Cheat Sheet: Derby-Ansonia 104th State House Race

Election Day is Tuesday, Nov. 6.

The 104th state House of Representatives race between Democrat Kara Rochelle and Republican Joseph Jaumann may be a bellwether in this year’s state elections.

The district covers Ansonia and part of Derby.

On the one hand, Democrats have held the seat since 1986, and hold a registration advantage over Republicans, who could be facing a traditional mid-term backlash after Donald Trump won the White House in 2016.

On the other, Trump won the lower Naugatuck Valley, where Republicans control local governments and Democratic Gov. Dannel P. Malloy is deeply unpopular.

The Candidates

Jaumann, an Ansonia resident, is a Bridgeport-based lawyer and currently serves on Ansonia’s Board of Aldermen, representing the Fifth Ward.

He is also a driving force behind a committee looking at whether to regionalize Ansonia and Derby schools.

Here is an interview The Valley Indy conducted with Jaumann over the summer:

Rochelle, who lives in Derby, is the administrator of Shabtai, a faith-based nonprofit affiliated with Yale University, and has also served on the Derby Board of Ethics.

She also ran unsuccessfully last year for a spot on the Derby tax board.

They are running to succeed state Rep. Linda Gentile, D-Ansonia, who has represented the district since 2004.

Prior to Gentile, Vincent Tonucci held the seat for nine terms.

Here is a podcast interview The Valley Indy conducted with Rochelle over the summer.

This year’s election is Jaumann’s second attempt at the seat — in 2016, Gentile took 57 percent of the vote to defeat him 4,880 to 3,673.

Election Day is Nov. 6.

Click here to look up your polling place.

The Campaign

The candidates have not debated face to face. The Valley Indy hosted separate interviews with each of the candidates in August.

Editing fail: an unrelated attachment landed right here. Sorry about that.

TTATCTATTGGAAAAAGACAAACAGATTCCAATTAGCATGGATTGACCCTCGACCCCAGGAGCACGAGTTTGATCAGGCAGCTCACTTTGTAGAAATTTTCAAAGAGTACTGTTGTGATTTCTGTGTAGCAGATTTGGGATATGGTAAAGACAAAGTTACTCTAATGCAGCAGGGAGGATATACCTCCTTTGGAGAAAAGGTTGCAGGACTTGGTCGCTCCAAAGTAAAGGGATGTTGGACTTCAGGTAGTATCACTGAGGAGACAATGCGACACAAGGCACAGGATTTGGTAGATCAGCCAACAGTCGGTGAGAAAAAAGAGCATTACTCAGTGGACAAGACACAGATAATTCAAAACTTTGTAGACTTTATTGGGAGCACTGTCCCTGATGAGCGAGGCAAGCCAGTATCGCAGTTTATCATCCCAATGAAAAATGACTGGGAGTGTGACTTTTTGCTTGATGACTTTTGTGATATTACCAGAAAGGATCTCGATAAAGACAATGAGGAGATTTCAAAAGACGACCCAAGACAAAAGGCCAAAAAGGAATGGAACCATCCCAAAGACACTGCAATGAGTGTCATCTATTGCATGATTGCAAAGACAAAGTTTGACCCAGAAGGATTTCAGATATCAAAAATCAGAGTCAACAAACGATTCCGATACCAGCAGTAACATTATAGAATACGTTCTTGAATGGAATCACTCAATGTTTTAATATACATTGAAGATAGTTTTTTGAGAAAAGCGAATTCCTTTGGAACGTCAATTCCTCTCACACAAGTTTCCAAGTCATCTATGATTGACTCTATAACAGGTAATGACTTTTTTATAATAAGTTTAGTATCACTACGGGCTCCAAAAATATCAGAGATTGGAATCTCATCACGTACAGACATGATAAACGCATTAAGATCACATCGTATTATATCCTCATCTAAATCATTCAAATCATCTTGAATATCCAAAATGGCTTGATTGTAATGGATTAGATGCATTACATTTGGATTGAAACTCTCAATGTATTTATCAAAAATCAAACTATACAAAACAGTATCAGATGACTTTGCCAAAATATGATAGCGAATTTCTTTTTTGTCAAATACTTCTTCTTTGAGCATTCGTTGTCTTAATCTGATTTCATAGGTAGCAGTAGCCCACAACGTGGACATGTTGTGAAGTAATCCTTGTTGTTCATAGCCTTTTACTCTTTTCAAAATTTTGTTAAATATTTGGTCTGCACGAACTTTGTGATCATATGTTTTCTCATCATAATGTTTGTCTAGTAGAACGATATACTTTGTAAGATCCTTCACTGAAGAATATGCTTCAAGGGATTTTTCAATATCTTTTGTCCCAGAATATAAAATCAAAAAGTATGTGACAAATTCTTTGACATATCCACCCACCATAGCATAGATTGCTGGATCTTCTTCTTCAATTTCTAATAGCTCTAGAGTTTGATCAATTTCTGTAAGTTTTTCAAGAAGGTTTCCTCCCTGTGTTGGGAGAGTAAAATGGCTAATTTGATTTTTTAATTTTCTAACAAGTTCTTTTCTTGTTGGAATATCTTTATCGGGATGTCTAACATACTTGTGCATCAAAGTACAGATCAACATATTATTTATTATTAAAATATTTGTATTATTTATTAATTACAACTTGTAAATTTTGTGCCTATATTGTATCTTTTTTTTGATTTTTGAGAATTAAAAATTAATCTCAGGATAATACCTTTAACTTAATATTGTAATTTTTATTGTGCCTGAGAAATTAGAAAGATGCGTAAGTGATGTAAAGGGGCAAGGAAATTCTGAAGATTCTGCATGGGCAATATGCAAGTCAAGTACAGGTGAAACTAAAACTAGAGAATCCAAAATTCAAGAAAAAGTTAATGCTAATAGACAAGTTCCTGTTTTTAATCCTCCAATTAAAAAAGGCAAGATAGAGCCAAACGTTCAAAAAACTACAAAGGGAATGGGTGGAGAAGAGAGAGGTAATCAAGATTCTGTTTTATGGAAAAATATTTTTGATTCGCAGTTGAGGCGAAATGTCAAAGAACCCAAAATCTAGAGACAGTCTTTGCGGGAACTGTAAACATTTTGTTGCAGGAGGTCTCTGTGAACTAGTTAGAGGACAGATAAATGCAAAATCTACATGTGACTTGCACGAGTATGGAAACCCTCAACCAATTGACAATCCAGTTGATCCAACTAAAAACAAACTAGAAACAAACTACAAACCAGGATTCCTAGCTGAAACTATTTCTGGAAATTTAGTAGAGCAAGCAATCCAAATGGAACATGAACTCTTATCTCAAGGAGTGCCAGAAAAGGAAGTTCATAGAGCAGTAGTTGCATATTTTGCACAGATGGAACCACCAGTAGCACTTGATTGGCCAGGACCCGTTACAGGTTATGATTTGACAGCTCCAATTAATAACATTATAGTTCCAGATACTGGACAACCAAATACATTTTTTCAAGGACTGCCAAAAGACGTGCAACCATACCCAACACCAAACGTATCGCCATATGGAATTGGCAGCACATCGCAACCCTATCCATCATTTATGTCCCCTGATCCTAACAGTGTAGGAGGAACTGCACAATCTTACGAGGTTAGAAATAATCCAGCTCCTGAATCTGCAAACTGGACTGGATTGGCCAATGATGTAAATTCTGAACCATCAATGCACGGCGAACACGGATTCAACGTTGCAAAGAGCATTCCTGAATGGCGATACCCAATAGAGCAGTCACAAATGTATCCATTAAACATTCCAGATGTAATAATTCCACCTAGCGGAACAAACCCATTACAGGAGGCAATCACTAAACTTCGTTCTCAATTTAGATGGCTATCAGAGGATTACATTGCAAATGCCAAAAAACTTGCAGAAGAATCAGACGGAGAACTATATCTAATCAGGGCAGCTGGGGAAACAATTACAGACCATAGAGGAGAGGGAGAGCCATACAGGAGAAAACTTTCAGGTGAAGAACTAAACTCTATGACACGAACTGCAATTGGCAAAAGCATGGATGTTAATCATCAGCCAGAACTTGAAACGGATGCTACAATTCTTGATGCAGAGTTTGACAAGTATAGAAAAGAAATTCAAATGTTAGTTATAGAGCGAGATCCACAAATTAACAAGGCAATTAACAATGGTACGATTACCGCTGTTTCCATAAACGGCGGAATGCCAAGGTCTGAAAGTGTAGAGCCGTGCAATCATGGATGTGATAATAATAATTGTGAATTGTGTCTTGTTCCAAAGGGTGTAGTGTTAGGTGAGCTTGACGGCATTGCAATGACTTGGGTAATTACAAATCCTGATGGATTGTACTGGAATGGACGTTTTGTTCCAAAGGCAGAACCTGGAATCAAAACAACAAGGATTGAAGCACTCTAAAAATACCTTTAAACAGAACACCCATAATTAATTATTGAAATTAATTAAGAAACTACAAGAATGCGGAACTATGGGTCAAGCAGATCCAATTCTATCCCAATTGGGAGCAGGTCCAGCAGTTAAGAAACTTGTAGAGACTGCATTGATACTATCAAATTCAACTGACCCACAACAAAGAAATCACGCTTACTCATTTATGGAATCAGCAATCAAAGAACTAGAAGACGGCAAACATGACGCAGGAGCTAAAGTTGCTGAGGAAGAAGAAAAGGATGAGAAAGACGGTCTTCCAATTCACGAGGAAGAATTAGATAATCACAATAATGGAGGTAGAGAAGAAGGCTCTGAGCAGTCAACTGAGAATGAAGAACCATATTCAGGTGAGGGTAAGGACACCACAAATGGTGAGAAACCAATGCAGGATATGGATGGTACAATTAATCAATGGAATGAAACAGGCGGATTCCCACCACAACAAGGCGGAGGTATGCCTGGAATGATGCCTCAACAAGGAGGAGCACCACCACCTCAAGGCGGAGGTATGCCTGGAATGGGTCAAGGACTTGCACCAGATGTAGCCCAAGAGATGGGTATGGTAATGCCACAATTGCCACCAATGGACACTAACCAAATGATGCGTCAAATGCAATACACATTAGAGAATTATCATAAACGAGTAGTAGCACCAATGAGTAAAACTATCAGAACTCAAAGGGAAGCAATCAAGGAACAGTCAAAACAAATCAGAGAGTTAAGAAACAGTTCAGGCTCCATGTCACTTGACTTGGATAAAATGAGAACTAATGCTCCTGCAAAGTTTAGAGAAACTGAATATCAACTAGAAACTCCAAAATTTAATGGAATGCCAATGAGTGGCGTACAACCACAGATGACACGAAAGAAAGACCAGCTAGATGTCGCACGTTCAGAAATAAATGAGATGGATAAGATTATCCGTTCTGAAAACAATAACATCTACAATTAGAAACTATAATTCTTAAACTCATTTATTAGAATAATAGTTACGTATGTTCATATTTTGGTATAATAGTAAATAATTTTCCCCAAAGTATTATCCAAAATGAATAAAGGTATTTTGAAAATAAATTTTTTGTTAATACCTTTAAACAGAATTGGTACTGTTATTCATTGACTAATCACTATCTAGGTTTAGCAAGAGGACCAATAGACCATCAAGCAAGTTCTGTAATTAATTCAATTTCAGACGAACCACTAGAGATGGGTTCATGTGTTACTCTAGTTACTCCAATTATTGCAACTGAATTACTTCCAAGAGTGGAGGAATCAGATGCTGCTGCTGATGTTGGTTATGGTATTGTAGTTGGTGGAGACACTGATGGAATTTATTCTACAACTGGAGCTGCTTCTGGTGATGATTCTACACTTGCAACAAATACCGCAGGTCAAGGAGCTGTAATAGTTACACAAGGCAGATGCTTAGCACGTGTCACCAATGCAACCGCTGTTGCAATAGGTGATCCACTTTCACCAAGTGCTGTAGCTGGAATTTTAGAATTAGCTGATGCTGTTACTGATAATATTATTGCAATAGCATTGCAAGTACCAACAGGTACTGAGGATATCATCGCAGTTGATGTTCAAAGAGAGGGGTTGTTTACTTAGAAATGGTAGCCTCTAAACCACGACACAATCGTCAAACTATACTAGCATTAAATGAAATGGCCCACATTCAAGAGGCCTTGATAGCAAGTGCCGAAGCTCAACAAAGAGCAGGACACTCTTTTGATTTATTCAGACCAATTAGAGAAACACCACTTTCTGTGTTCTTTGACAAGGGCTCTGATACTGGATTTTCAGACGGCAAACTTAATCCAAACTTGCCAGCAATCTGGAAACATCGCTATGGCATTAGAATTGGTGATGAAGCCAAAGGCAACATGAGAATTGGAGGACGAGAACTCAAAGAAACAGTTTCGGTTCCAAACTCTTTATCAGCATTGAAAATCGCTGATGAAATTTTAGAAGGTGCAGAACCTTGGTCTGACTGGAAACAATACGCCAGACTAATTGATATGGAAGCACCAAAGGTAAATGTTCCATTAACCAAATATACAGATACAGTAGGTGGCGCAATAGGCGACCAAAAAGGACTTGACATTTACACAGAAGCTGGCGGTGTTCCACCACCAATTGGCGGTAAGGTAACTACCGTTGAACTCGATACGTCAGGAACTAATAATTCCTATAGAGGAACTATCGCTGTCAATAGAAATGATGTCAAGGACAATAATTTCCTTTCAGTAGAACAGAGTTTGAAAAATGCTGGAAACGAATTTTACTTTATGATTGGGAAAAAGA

Click here to read a story about fundraising in the race.

The campaign got off to an odd start when a Connecticut Post story revealed Rochelle didn’t actually live in the 104th District, due to a local government mistake determining where the lines should be drawn separating it from the 105th District.

Rochelle said she’ll move into the 104th District if she wins the race.

Jaumann said he didn’t plan to make an issue of Rochelle’s residence, but Ansonia Republicans raised the issue in a negative Facebook post about Rochelle in the last week of the campaign.

Issues-wise, the campaign has taken place against the backdrop of a months-long legal fight between Ansonia’s Board of Education and City Hall over a $600,000 cut to the school district’s budget made by the Board of Aldermen this year.

Jaumann voted for the cut, which has resulted in criticism from Rochelle and her supporters.

It’s also led to three prominent Ansonia Republican officials — Board of Education President William Nimons, Alderman Kevin O’Brien, and Board of Education member Vinnie Scarlata — endorsing Rochelle’s candidacy.

Former Republican Alderwoman Joan Radin has also endorsed Rochelle.

Division within the ranks of Ansonia’s GOP is nothing new, but Republican officials publicly endorsing the candidacy of a Democrat is.

Otherwise, the campaign has followed a familiar narrative seen in the statewide battle between the two major parties.

Quickly summarizing some of the major issues brought up by the candidates:

Jaumann says he’ll go to Hartford to rein in tax-and-spend Democrats who, under Gov. Dannel Malloy, have led the state to financial ruin.

Rochelle has tried to distance herself from Malloy, who is deeply unpopular in the Valley. For example, she said she was against the state paying $10 million for a study on tolls, but was open to the concept of tolls for big rigs and out-of-state drivers.

Jaumann said he would welcome “a conversation” about tolls only if it included proposals to reduce other taxes.

Rochelle is for increasing the minimum wage to $15, while Jaumann isn’t.

Rochelle is for legalization of marijuana for recreational use. Jaumann said he was against legalization “as a revenue mechanism,” but said he would consider legalizing pot otherwise.

Jaumann said the state should not have banned bump stocks for guns.

Rochelle described herself as “middle of the road” on the issue and said she thinks the laws as they stand are effective, but at the same time said she’d “carefully” look at both sides of the issue if new proposals came up.

In addition to the usual campaigning of going door-to-door and sending out mailers, both candidates have also used Facebook to reach out directly to potential voters and highlight prominent endorsements.

Click here for Jaumann’s Facebook page.

Click here for Rochelle’s.

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